In recent weeks the governments of Britain, Israel, the US, Japan, India and China have reported alleged cyber attacks by foreign militaries, hackers, and malicious software like Duqu, a virus similar to the Stuxnet cyber weapon constructed by Israel and the US for use against Iran’s nuclear program. Although the nature and origin of the attacks or even whether they took place at all cannot be independently confirmed, the supposed threats are being used to propose punishing new legislation aimed at stifling internet freedoms and are igniting new rivalries in what many see as the battlefield of the 21st century: cyberspace.
In the US, a report to congress by the National Counterintelligence Executive is touting cyber-espionage as a major threat to the American economy. In a section entitled “Pervasive Threat from Adversaries and Partners” the report reads:
“Chinese actors are the world’s most active and persistent perpetrators of economic espionage” and “Russia’s intelligence services are conducting a range of activities to collect economic information and technology from US targets.”
In the wake of the report, DARPA, the Defense Advanced Research Projects Agency tasked with maintaining the US military’s technological advantage, has asked for a 73% funding increase in fiscal 2012, from $120 million to $208 million. Meanwhile, China has lashed out at the report, calling such allegations “irresponsible.”
Now, governments around the world are using fears over cyber attacks as an excuse to crack down on the internet freedoms of their own populations.
Last month, China vowed a crackdown on social media websites and microblogs as a response to increased boldness in Chinese bloggers in criticizing the government. Beijing’s poor response to the high-speed rail crash in Wenzhou earlier this year led to such an outpouring of abuse on the internet that the story was picked up by China’s mainstream broadcasters. A statement from the State Internet Information Office is vowing that such criticism will not be tolerated however, with Xinhua reporting that three of the offending bloggers have been punished by local authorities.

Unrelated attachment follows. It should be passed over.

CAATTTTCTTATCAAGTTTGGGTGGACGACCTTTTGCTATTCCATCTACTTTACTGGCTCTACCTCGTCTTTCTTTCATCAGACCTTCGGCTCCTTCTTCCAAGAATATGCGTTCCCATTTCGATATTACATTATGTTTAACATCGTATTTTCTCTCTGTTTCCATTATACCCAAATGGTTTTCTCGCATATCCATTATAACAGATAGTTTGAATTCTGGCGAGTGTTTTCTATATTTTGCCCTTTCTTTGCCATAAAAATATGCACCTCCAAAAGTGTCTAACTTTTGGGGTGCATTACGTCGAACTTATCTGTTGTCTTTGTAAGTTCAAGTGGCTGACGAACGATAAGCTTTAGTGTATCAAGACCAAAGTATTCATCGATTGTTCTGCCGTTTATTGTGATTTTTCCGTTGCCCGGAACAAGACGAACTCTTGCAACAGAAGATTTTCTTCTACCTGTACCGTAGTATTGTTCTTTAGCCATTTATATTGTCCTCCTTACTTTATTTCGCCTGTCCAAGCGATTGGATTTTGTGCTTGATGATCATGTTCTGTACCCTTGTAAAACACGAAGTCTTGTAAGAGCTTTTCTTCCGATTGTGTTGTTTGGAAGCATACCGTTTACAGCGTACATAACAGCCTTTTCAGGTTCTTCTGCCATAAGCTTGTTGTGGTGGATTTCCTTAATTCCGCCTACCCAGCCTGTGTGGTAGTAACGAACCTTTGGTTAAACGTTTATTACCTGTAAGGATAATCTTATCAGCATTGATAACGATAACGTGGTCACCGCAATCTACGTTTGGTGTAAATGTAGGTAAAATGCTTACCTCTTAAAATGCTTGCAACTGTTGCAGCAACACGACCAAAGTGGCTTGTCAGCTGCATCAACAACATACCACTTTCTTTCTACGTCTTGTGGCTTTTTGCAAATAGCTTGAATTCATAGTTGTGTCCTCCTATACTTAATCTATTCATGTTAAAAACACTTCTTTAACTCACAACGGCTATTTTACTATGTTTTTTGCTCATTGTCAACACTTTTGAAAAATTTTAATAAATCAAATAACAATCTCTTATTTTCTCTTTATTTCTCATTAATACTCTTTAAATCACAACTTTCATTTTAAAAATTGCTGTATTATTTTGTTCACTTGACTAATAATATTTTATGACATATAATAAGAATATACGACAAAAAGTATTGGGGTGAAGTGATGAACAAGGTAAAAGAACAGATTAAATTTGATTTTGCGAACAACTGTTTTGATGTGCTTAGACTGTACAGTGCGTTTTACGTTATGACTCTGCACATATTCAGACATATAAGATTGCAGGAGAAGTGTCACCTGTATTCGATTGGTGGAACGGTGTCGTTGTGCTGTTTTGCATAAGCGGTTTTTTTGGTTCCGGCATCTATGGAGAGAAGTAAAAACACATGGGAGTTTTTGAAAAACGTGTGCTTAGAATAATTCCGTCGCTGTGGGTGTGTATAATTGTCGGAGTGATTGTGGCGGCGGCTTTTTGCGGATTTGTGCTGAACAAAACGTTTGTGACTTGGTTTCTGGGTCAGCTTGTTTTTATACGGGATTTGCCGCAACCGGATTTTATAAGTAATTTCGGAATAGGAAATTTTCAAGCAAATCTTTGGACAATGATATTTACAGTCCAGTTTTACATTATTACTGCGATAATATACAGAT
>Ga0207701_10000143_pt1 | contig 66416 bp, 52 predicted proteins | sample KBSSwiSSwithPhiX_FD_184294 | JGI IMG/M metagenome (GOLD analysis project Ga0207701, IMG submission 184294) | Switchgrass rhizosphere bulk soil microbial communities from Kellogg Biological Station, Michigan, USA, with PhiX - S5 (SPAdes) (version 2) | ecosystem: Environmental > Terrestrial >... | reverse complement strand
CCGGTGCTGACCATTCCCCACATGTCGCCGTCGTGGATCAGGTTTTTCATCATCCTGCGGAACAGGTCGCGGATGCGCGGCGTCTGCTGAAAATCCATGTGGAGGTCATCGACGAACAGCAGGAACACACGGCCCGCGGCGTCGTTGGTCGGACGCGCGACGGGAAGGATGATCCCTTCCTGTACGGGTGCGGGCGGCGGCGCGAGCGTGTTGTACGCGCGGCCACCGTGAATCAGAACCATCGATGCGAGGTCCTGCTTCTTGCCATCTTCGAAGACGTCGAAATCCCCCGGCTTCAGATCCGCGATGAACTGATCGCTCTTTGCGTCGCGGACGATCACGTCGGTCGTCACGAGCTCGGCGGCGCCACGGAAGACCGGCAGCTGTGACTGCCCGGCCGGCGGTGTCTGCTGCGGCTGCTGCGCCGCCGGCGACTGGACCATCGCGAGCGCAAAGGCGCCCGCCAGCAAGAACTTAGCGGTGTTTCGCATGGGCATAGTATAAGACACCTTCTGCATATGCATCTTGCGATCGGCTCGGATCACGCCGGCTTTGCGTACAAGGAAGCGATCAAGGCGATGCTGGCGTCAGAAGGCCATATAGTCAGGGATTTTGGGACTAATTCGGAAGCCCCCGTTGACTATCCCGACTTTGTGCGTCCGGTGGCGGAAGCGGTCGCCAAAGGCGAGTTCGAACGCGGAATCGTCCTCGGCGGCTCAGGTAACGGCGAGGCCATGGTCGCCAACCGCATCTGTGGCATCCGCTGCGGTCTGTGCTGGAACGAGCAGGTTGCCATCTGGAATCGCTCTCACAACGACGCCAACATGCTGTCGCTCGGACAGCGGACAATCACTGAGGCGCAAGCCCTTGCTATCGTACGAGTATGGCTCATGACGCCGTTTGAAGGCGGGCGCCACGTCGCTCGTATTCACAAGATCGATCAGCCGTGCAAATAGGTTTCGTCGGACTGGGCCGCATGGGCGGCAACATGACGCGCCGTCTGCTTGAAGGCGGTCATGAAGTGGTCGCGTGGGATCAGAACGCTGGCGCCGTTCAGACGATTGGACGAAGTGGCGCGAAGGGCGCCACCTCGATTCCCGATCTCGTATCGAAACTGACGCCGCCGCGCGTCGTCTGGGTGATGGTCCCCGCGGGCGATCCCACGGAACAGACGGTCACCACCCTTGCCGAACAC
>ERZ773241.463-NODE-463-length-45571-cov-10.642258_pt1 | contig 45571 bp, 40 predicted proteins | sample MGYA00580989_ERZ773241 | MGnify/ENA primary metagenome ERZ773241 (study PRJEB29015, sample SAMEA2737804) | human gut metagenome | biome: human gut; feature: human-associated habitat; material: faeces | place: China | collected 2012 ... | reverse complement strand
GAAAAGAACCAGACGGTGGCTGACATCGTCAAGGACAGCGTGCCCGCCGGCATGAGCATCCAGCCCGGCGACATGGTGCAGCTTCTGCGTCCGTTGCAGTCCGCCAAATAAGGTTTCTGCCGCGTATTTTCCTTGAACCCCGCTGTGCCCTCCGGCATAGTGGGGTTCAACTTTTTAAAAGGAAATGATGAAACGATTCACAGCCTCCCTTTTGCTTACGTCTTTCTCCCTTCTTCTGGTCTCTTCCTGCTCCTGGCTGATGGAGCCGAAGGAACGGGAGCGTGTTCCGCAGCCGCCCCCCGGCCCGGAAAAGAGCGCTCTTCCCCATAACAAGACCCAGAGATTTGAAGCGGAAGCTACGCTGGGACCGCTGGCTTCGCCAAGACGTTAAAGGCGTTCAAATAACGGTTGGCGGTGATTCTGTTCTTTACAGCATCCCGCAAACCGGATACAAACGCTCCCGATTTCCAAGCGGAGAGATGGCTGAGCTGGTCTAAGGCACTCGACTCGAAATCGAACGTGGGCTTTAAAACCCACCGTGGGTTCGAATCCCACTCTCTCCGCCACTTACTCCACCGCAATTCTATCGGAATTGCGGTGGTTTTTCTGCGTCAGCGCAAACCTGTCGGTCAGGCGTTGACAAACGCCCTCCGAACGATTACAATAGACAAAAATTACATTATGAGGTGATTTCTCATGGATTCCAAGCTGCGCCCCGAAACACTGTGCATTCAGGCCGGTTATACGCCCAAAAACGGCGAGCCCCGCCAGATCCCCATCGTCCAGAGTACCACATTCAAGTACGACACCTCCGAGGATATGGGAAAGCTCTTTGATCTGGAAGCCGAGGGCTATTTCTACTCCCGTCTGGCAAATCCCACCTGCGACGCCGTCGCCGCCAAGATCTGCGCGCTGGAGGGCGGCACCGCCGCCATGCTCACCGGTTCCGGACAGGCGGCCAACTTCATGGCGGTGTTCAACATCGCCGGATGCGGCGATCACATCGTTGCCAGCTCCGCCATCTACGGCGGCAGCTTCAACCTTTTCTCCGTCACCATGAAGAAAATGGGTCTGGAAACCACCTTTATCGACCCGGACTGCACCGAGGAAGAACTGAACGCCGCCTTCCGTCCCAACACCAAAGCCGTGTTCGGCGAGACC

Just days after that announcement, the U.S. Department of Homeland Security announced that it’s considering using social media to track and surveil its own population. DHS Undersecretary Caryn Wagner said that the government fears social unrest like that seen in Tunisia last December and wants to use social media services like Twitter to monitor its own population. Last January, Senators Lieberman and Collins renewed calls to give the president a kill switch over the internet to protect the government in times of emergency, a call echoed by Senator McCain last July.
Last week, British Prime Minister David Cameron spoke of the need to strike a balance between cybersecurity and freedom of speech. Speaking at a London cyberspace conference, he renewed British calls for an international framework for cybersecurity. Internet security expert Eugene Kaspersky, speaking at the same conference, defended his own idea for internet passports as a requirement for logging on to the internet and an internet police force for cracking down on unwanted behaviour, adding that countries that did not agree to such a framework should simply be cut off from the internet.
Kaspersky is not the only one arguing for a so-called passport or license to access the internet. In the past, the idea has been proposed by Craig Mundie, Microsoft’s chief technology officer, and the White House drafted a proposal earlier this year encouraging the private-sector development of an Internet ID.
Critics say that such a plan would be the end of the internet as we know it, making legitimate political protest and government crticism impossible. In a scathing critique of Kaspeserky’s proposal, security technologist Bruce Schneier lashed out at attempts to end anonymity on the internet:
“Universal identification is impossible. Even attribution – knowing who is responsible for particular internet packets – is impossible. Attempting to build such a system is futile, and will only give criminals and hackers new ways to hide,” he wrote. “Attempts to banish anonymity from the internet won’t affect those savvy enough to bypass it, would cost billions, and would have only a negligible effect on security.”